Buffett’s Berkshire Hathaway investment float builds despite $3bn cat loss


Despite a catastrophe loss bill of around $3 billion from recent hurricanes Harvey, Irma and Maria, as well as the Mexico earthquakes, Warren Buffett’s insurance and reinsurance businesses at Berkshire Hathaway continued to contribute to a growing pot of investment float, leaving the firm with even more excess capital.

In fact, Berkshire Hathaway now has a stunning $113 billion of investment float, a figure that has jumped by 24% since the end of 2016 when the firm’s investment float sat at just $91 billion.

The insurance and reinsurance businesses are responsible for significant growth in investment float at Berkshire Hathaway, money that Warren Buffett puts to work in his investment strategies and acquisitions.

But it’s also cash that could be diverted back to help with underwriting, if Buffett saw opportunities, a threat to anyone’s hopes for significantly higher pricing in the wake of third-quarter 2017 catastrophe losses.

Analysts at Morgan Stanley have estimated that Berkshire Hathaway has excess capital of around $60 billion, a figure that has likely grown in the last few months given the continued increase in investment float.

At the moment, deploying that excess capital into its insurance and reinsurance capacity pools may not be the most attractive thing that Buffett can do with the cash, but it’s a constant threat to re/insurers that hope for a return to the steep price increases of the past, as Berkshire could dampen these very quickly on its own.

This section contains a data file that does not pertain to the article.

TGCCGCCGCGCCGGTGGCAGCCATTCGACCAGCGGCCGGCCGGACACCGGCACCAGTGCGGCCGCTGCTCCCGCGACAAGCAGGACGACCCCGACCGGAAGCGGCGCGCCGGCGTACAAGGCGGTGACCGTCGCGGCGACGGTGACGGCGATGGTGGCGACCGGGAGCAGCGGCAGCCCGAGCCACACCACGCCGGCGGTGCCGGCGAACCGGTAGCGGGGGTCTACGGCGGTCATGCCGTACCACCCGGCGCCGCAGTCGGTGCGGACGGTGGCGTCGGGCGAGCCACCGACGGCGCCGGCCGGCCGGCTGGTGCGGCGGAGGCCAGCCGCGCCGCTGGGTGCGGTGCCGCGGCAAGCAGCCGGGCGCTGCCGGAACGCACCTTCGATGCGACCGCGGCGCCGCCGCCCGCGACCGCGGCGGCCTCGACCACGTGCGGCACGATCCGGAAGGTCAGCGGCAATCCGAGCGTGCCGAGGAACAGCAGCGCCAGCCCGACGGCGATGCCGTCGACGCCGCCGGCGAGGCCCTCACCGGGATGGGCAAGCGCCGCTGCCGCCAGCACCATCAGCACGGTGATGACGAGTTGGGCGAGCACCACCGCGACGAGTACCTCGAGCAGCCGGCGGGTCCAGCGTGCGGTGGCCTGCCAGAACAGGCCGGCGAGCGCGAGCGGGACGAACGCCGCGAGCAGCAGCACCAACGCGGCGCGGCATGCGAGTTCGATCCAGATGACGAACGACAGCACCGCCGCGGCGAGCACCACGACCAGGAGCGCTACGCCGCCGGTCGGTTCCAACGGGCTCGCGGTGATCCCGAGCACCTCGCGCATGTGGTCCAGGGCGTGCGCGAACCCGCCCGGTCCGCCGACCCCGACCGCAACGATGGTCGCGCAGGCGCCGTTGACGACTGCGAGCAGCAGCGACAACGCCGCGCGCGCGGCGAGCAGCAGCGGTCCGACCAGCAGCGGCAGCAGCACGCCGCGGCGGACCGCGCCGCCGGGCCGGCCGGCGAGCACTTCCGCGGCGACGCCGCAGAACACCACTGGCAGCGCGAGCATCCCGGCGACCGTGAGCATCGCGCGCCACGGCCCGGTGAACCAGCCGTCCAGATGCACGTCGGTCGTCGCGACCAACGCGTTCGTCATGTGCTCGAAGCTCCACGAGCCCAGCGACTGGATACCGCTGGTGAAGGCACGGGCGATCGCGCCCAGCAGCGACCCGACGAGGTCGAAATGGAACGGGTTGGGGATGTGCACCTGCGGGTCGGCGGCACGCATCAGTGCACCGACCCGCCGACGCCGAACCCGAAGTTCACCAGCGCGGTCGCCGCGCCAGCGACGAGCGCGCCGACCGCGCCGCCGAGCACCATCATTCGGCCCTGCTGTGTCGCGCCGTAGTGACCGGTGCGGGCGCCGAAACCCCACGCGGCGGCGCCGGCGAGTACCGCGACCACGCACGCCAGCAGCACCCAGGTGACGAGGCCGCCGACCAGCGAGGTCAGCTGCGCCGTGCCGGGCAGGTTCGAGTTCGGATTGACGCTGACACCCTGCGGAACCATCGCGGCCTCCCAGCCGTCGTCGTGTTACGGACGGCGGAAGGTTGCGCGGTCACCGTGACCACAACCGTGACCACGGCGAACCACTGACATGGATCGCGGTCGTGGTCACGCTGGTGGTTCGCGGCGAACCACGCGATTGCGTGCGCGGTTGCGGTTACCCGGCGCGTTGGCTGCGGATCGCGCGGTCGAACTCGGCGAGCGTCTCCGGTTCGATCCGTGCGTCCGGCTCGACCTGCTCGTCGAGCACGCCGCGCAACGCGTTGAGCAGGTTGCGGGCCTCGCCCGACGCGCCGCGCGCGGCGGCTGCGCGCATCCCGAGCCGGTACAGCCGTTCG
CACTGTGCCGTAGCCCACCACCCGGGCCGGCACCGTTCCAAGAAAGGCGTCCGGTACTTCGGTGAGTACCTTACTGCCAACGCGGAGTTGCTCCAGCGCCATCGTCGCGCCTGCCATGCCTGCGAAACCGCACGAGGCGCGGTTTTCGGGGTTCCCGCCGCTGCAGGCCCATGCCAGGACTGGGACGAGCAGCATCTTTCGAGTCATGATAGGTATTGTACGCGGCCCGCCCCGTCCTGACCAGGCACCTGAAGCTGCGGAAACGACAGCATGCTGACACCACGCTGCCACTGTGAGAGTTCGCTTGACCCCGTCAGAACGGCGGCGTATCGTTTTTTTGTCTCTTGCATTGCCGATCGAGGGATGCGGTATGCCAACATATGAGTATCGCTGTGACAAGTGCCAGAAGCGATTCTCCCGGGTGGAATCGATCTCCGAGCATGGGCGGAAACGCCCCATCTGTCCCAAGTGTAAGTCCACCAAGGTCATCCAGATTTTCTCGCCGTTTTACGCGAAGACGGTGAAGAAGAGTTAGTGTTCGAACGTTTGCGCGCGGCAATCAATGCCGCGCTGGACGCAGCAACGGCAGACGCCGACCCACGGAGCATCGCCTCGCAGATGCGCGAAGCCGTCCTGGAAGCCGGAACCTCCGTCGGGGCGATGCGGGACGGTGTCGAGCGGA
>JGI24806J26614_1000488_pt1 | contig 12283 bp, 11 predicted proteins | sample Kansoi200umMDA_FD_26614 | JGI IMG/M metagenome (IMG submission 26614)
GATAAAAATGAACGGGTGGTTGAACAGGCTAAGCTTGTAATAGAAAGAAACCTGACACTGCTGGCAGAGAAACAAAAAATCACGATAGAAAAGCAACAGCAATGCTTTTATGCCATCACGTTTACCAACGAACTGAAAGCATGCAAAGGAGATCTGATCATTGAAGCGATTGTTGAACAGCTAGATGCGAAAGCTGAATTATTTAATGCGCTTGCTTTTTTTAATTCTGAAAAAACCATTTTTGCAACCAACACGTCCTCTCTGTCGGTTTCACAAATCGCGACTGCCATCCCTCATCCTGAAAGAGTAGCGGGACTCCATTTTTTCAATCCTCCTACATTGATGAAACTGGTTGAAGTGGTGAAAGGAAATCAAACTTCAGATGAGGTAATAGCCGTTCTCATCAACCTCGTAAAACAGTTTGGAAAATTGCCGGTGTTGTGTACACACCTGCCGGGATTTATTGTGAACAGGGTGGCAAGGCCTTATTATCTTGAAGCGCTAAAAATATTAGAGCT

The threat of Berkshire Hathaway deciding that now is the time to upsize on its underwriting has always been real for re/insurers, especially as the investment-oriented approach of the firm means that its capacity can be considered more efficient than many traditional players, which could help it to undercut the competition.

In the past Warren Buffett’s view that catastrophe business is underpriced has always been cited as evidence that the firm wouldn’t push more deeply into that market. But suffering $3 billion of catastrophe losses across its insurance and reinsurance book shows that the firm holds plenty of cat risk in its business anyway and is already therefore influencing the market’s supply of capacity.

The more deeply you look into insurance and reinsurance markets, the more excess capacity you observe.

At this time, the world’s largest insurers and reinsurers, Berkshire Hathaway included, will all be looking for higher rates to compensate them for recent catastrophe losses. But these same companies continue to accumulate capital, some of which they return to shareholders (as Swiss Re is doing), or in the case of Buffett they invest it for greater profit.

Should ceding companies be paying higher prices when the re/insurance business continues to generate large sums of capital for the major players? Despite many companies stating that reinsurance pricing is too low, the fact they remain profitable and can continue to return capital suggests that pricing may be nearer to “right” than they think.

Market forces, the fungibility of available capital or capacity, and risk-related factors should dictate pricing. The fact we continue to see an excess of capital in the sector suggests price rises may disappoint some at the upcoming January renewals.

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